JUPITER, Fla. -- On a quiet back field at the Roger Dean Stadium complex on Saturday morning, Jose Fernandez was making a lot of noise. The Marlins' ace was popping catcher J.T. Realmuto's glove with 94-98 mph fastballs.
Fernandez threw 49 pitches over three innings in a controlled scrimmage against Miami players. Dee Gordon and Marcell Ozuna were among the regulars who stepped in to get some work.
Not many had success.
For Fernandez, it was another smooth performance as he builds up for the regular season. The 23-year-old will start Thursday's Grapefruit League home game against the Mets.
During the St. Patrick's Day contest, Fernandez anticipates throwing four innings or around 65 pitches.
"I'm very happy," Fernandez said. "The ball was coming out really well today. J.T. was amazing, like always, behind the plate. It was fun. It's fun to be out here facing the guys. Dee Gordon and Ozuna jumped in there. That was kind of fun. It was pretty good work."
One of Fernandez's Spring Training objectives is pitching more off his fastball. He estimates he used about eight breaking balls, and a handful of changeups, another pitch he's emphasizing.
"I was working on the fastball, obviously, that's the bread-and-butter," Fernandez said. "I mixed like seven or eight breaking balls, and changeups. It was fun to be out there."
Fernandez will be two years removed from Tommy John surgery in May, and the regular-season plan is for him to throw around 180 innings.
Since the start of Spring Training, Fernandez's camp and Marlins officials have been in constant contact regarding how best to maximize his innings.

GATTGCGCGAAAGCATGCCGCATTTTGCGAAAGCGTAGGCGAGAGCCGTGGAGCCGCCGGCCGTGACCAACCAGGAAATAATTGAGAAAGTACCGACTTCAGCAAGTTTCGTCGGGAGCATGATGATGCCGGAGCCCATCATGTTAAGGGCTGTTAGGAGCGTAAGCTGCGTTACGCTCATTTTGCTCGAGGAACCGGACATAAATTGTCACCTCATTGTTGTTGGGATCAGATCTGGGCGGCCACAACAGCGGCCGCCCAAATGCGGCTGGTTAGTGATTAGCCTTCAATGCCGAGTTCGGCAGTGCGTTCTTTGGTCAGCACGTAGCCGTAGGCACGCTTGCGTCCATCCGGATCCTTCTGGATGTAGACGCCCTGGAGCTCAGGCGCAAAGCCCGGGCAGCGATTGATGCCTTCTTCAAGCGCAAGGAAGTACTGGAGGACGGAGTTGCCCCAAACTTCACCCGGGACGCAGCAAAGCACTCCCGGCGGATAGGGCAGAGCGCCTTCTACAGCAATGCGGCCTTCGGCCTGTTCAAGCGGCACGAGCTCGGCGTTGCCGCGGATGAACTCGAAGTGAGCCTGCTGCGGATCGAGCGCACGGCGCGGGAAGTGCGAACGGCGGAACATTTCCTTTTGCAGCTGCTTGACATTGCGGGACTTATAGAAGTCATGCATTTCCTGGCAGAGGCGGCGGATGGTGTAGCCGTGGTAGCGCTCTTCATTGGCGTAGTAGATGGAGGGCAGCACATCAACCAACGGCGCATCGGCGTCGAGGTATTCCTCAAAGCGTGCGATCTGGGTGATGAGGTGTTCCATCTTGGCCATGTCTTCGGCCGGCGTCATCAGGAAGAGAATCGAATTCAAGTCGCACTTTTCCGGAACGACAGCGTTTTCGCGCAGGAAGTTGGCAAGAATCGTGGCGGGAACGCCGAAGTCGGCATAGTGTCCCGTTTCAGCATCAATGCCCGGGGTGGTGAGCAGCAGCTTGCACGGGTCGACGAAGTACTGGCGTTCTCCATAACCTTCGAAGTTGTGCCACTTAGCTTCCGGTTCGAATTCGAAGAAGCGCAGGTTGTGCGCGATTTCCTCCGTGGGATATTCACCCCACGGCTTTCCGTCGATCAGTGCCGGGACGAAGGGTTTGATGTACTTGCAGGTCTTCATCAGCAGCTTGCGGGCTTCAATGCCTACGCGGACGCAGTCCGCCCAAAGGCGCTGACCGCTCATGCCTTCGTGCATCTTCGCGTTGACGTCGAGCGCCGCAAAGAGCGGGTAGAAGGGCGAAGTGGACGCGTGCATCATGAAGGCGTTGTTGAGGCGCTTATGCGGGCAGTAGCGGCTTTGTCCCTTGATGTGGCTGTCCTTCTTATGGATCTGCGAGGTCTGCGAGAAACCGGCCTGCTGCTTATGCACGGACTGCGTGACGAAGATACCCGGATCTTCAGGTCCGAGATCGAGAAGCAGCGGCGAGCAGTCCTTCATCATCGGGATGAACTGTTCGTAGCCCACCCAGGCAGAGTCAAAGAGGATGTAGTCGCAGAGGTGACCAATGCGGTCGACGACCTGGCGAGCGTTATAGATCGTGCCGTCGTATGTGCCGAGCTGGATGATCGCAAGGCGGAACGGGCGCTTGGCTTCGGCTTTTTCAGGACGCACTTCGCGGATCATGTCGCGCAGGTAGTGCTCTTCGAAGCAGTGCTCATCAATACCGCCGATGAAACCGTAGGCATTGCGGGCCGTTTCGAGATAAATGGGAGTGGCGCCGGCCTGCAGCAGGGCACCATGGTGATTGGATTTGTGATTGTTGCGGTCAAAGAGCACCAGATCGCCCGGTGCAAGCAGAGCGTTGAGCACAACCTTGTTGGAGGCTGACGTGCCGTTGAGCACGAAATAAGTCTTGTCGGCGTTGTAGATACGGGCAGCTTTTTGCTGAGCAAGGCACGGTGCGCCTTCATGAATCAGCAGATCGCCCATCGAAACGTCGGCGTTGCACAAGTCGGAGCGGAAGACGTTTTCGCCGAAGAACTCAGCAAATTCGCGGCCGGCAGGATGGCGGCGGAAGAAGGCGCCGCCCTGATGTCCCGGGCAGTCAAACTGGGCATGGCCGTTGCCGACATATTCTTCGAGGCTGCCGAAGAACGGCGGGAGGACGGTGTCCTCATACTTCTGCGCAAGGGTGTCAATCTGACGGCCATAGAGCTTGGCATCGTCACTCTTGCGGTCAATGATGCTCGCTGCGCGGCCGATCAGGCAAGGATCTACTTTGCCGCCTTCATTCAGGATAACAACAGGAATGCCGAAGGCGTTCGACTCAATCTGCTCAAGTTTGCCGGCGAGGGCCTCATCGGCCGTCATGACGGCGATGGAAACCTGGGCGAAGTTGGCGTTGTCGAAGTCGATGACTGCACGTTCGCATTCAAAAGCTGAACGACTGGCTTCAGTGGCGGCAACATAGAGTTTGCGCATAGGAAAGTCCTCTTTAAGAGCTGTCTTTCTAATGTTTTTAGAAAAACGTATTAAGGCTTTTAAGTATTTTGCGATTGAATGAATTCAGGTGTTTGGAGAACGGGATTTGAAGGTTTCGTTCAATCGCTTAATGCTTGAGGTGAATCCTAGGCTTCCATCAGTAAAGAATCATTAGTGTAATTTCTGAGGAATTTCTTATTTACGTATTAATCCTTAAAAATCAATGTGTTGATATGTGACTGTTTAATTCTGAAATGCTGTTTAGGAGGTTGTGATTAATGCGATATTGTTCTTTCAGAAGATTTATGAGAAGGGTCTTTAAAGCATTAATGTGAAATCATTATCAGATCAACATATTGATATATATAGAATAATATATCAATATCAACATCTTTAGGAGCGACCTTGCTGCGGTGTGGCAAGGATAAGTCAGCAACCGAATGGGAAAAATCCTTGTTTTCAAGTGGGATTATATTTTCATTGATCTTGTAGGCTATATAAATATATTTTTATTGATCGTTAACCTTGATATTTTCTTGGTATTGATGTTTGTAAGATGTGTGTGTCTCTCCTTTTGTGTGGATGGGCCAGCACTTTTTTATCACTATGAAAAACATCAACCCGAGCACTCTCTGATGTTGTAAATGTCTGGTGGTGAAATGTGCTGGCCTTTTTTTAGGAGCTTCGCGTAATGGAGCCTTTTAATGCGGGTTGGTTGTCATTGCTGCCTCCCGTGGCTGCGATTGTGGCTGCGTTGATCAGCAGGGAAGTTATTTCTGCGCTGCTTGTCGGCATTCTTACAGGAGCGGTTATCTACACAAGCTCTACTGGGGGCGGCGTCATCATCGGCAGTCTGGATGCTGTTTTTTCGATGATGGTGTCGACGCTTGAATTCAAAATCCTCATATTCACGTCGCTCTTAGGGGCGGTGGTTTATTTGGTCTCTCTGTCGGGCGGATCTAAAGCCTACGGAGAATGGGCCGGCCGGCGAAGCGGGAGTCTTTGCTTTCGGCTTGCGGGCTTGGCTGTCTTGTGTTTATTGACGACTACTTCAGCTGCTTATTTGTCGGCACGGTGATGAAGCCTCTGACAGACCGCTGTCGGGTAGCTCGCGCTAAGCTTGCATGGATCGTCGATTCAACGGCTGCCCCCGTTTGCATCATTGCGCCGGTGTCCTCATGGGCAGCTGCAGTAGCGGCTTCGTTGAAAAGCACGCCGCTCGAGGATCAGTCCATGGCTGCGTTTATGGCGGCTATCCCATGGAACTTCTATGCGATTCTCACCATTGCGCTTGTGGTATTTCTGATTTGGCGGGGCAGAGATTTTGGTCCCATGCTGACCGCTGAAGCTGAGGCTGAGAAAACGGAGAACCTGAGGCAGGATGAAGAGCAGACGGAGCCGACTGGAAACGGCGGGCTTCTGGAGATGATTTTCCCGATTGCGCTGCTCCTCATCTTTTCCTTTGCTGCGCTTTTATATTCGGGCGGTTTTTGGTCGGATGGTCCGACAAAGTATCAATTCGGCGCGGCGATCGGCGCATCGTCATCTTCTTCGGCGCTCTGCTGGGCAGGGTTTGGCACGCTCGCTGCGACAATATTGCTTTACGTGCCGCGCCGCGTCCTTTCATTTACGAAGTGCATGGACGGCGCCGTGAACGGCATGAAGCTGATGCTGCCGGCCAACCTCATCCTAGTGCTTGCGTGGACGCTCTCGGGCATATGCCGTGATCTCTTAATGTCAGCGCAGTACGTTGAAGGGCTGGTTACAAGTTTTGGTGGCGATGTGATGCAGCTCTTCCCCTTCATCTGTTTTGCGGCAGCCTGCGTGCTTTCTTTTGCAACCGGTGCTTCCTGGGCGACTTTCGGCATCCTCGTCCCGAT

Fernandez said before Opening Day, he likely will sit down with the team regarding specifics. In the meantime, at least once a week, he talks with Dr. Neal ElAttrache, the Los Angeles-based physician who performed his Tommy John surgery.
The Marlins opted to throw Fernandez on the back fields Saturday rather than have him make the trip across the state to face the Red Sox.
Pitching coach Juan Nieves watched Fernandez's session before heading to Fort Myers for the Grapefruit League game.
"This is important," Fernandez said of his back-field session. "The difference is the coaches can control how many pitches you throw, the location, the counts. You can put guys on base if you want. You can work on a lot more stuff. In a game, you have a lot of adrenaline going. You get a lot of work done back here. It's really good."
Joe Frisaro is a reporter for MLB.com. He writes a blog, called The Fish Pond. Follow him on Twitter @JoeFrisaro and listen to his podcast. This story was not subject to the approval of Major League Baseball or its clubs.